As a result, we now have many different fuels available besides conventional fossil fuels and the corresponding engines to run on these other fuels. We will look at some of the different fuels that can power the cars of today, but first of all, let us see what type of fuels are recommended by Chevrolet.

Fuels Recommended by Chevrolet

Chevrolet recommends regular unleaded fuel with an octane rating of 87 or greater, although using premium gasoline would not result in better performance in most cars. Only in a few specific cases does it require premium unleaded gas with a rating of 91 or greater; in that case, lower rating fuels should not be used.

It also advocates the use of TopTier fuel for a cleaner engine and optimum vehicle performance. Flex-Fuel can only be used in engines that are specifically designed for that.

Reformulated Gasoline

The 1990 Clean Air Act mandated Environmental Protection Agency to issue regulations that would require gasoline manufacturers to produce clean-burning gasoline for use in motor vehicles. RFG reduces smog-forming and toxic pollutants in the air we breathe, and now more and more states are implementing regulations for its use.

Gasoline can be formulated in many ways, and the ingredients used to formulate RFG are no different from those used in conventional gasoline. The only difference is in the level at which these ingredients are used in RFG to reduce ingredients that cause air pollution. However, it is also formulated to ensure that RFG meets the power requirements of the vehicles in which it is used.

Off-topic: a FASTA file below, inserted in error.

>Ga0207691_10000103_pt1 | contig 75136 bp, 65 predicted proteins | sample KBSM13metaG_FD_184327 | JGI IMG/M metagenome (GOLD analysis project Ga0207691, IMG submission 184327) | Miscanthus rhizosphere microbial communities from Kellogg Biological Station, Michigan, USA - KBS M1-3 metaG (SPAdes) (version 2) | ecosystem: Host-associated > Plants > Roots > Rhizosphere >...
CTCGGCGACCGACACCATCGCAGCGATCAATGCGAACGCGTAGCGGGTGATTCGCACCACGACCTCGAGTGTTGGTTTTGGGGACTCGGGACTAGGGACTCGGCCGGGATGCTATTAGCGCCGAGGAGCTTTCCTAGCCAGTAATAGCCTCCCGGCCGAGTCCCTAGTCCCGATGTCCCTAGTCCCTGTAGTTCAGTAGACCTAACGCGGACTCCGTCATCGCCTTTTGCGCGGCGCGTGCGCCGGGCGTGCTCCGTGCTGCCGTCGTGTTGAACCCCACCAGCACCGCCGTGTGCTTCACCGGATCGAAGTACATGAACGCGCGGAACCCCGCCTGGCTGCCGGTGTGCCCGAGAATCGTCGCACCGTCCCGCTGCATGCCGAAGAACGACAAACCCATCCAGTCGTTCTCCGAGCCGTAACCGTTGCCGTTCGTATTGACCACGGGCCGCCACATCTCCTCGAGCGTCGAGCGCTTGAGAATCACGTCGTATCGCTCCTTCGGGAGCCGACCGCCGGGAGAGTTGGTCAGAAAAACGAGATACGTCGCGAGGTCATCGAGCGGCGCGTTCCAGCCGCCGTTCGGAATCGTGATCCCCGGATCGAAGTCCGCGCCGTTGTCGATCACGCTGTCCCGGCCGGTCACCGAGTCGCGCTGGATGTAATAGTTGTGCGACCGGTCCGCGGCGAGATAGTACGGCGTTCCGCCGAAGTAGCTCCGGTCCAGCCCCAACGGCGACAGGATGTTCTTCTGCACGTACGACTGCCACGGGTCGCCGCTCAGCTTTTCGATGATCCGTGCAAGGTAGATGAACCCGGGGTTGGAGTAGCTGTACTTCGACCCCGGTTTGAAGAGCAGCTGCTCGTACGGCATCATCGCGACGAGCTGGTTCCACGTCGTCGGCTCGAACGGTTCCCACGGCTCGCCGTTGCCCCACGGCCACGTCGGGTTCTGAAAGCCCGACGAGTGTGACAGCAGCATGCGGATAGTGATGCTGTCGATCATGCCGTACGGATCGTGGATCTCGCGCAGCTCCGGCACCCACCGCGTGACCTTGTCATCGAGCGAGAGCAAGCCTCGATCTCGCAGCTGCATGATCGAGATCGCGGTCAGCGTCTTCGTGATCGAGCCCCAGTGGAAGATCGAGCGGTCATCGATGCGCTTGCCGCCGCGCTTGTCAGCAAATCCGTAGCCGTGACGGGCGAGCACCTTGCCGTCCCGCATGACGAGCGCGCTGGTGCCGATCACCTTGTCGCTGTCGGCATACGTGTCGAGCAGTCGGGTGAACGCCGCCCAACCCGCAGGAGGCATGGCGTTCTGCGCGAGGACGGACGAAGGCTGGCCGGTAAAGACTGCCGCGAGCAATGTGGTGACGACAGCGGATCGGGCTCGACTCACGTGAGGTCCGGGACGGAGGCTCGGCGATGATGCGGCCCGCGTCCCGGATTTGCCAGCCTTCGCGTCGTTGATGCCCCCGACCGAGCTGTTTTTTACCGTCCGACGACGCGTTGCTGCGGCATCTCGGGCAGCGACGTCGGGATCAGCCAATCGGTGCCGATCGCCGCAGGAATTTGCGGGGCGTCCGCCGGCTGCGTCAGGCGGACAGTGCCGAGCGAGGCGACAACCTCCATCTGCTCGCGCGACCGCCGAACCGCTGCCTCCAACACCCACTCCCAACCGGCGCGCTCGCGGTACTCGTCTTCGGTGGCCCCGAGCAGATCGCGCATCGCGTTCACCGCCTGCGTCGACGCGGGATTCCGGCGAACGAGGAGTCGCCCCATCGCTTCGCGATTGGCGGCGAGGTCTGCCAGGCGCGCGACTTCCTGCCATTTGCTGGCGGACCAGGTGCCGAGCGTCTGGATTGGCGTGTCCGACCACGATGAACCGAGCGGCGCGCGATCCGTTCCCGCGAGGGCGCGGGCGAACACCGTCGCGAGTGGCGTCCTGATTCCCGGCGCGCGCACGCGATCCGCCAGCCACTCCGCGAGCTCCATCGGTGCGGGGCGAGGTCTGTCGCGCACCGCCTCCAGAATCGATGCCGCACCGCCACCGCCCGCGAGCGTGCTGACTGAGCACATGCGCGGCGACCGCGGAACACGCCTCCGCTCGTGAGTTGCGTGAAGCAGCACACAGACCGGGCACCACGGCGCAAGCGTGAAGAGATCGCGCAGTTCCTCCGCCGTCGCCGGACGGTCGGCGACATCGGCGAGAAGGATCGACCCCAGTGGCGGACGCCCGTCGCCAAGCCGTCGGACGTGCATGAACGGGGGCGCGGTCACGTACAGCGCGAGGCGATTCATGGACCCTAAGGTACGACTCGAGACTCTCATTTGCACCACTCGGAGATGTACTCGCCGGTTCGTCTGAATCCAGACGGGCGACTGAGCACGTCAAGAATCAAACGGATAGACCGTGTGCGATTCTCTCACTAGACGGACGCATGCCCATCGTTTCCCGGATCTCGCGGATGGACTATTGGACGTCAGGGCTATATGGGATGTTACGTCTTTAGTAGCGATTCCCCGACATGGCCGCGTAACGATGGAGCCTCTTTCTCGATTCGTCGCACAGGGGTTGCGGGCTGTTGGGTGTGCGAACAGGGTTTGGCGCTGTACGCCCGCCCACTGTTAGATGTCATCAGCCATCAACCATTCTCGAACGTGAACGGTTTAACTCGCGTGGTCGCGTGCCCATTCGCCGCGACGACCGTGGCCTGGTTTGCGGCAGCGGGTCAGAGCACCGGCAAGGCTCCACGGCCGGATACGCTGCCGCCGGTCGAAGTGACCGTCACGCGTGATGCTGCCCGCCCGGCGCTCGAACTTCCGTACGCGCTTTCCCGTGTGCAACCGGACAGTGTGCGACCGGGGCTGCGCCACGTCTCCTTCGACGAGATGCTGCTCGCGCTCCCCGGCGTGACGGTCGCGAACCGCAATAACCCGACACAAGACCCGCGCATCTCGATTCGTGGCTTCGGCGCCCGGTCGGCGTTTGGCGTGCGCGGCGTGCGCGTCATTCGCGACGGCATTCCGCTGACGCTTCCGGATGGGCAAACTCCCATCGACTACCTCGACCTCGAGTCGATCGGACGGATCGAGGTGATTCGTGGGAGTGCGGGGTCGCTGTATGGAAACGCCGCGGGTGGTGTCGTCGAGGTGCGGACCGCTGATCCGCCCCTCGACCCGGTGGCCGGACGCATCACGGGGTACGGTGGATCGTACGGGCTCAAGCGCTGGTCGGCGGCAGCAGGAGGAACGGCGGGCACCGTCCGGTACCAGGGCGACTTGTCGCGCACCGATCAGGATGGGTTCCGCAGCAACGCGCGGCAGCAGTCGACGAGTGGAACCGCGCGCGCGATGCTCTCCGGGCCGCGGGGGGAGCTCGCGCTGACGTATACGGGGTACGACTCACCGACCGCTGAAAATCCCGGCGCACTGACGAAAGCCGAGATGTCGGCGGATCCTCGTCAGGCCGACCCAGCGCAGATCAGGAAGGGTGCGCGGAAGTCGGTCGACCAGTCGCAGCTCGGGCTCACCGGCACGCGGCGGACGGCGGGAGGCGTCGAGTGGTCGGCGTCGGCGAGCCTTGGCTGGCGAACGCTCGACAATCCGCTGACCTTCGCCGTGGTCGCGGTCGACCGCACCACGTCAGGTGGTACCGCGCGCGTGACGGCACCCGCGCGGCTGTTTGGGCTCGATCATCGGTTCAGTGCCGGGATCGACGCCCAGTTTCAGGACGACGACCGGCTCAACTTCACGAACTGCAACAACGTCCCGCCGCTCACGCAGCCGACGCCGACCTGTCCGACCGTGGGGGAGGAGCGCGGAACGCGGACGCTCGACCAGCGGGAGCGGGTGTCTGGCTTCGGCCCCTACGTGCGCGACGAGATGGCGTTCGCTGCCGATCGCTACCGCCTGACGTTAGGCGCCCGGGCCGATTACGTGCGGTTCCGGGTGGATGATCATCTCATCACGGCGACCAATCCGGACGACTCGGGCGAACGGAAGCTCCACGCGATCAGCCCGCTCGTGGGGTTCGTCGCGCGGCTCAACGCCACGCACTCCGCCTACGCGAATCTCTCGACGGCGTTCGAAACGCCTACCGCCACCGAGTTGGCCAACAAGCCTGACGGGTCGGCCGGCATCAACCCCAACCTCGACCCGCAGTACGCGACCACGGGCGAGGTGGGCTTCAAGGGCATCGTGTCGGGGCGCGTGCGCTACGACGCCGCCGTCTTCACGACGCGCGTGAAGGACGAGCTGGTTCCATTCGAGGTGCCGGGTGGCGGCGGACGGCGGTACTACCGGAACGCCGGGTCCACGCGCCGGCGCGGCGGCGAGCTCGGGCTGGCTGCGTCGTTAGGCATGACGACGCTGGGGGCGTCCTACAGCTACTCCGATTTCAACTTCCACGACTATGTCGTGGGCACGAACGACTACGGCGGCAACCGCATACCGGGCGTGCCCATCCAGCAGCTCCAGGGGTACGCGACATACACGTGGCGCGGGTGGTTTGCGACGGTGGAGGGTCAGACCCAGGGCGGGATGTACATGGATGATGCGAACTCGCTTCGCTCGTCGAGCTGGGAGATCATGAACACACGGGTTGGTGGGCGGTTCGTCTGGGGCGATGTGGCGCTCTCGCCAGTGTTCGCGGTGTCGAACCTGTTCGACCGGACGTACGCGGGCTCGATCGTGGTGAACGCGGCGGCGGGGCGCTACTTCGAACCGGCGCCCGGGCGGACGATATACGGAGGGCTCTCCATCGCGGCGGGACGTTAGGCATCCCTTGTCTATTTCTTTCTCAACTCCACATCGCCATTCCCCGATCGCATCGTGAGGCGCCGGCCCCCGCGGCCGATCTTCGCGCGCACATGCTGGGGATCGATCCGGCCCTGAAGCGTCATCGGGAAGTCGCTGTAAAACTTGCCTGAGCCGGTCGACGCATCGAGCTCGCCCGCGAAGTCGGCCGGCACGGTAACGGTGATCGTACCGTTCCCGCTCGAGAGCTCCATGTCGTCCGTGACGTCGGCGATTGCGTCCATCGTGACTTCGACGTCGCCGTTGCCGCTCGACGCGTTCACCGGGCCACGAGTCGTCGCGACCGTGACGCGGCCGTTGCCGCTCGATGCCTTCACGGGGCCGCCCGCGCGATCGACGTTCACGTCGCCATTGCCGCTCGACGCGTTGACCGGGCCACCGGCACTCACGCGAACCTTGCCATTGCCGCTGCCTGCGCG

Although not listed by GM in its list of recommended fuels, RFG can be safely used without any detrimental effects on the engine.

Gasoline / Oxygenated Blends Or E-85

Chemical compounds that have oxygen as part of their molecular structure are called oxygenates. Ethanol is one of the most popular oxygenate used in gas, and a federal mandate requires that all gasoline now sold in the USA be oxygenated. Therefore regular unleaded gas has an ethanol content of up to 10 percent and is also called E10.

On the other end of the spectrum is E85 or Flex-Fuel that is 85% ethanol and 15% gasoline. The majority of Impalas manufactured between 2000 and 2020 can be run on Flex-Fuel. One needs to consider the pros and cons when using E85 which are listed below.


  • Eco-friendly with lower emissions.
  • Burns whatever mixture is present in the combustion chamber of the vehicle.
  • Can potentially be produced from waste materials.


  • Reduction in miles per gallon.
  • Since ethanol is sourced from certain crops, it can lead to shortage and price increase of such crops.
  • Causes engine corrosion.
  • When the ambient temperature is above 90° F (32° C), the car experiences hard starting and rough idle following startup even if the above recommendations are followed.